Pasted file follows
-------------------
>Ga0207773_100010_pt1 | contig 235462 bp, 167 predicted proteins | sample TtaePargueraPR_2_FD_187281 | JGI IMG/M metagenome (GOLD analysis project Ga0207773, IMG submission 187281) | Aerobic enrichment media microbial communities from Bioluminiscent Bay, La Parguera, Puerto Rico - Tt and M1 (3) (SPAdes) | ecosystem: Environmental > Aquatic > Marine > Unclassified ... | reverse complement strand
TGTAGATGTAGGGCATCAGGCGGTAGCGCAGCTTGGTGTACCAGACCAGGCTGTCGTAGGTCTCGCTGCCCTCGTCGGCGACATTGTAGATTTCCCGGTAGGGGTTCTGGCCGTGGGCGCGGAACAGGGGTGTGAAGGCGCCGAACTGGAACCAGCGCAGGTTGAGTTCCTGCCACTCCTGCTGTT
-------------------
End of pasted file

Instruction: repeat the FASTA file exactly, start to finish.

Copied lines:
>Ga0207773_100010_pt1 | contig 235462 bp, 167 predicted proteins | sample TtaePargueraPR_2_FD_187281 | JGI IMG/M metagenome (GOLD analysis project Ga0207773, IMG submission 187281) | Aerobic enrichment media microbial communities from Bioluminiscent Bay, La Parguera, Puerto Rico - Tt and M1 (3) (SPAdes) | ecosystem: Environmental > Aquatic > Marine > Unclassified ... | reverse complement strand
TGTAGATGTAGGGCATCAGGCGGTAGCGCAGCTTGGTGTACCAGACCAGGCTGTCGTAGGTCTCGCTGCCCTCGTCGGCGACATTGTAGATTTCCCGGTAGGGGTTCTGGCCGTGGGCGCGGAACAGGGGTGTGAAGGCGCCGAACTGGAACCAGCGCAGGTTGAGTTCCTGCCACTCCTGCTGTT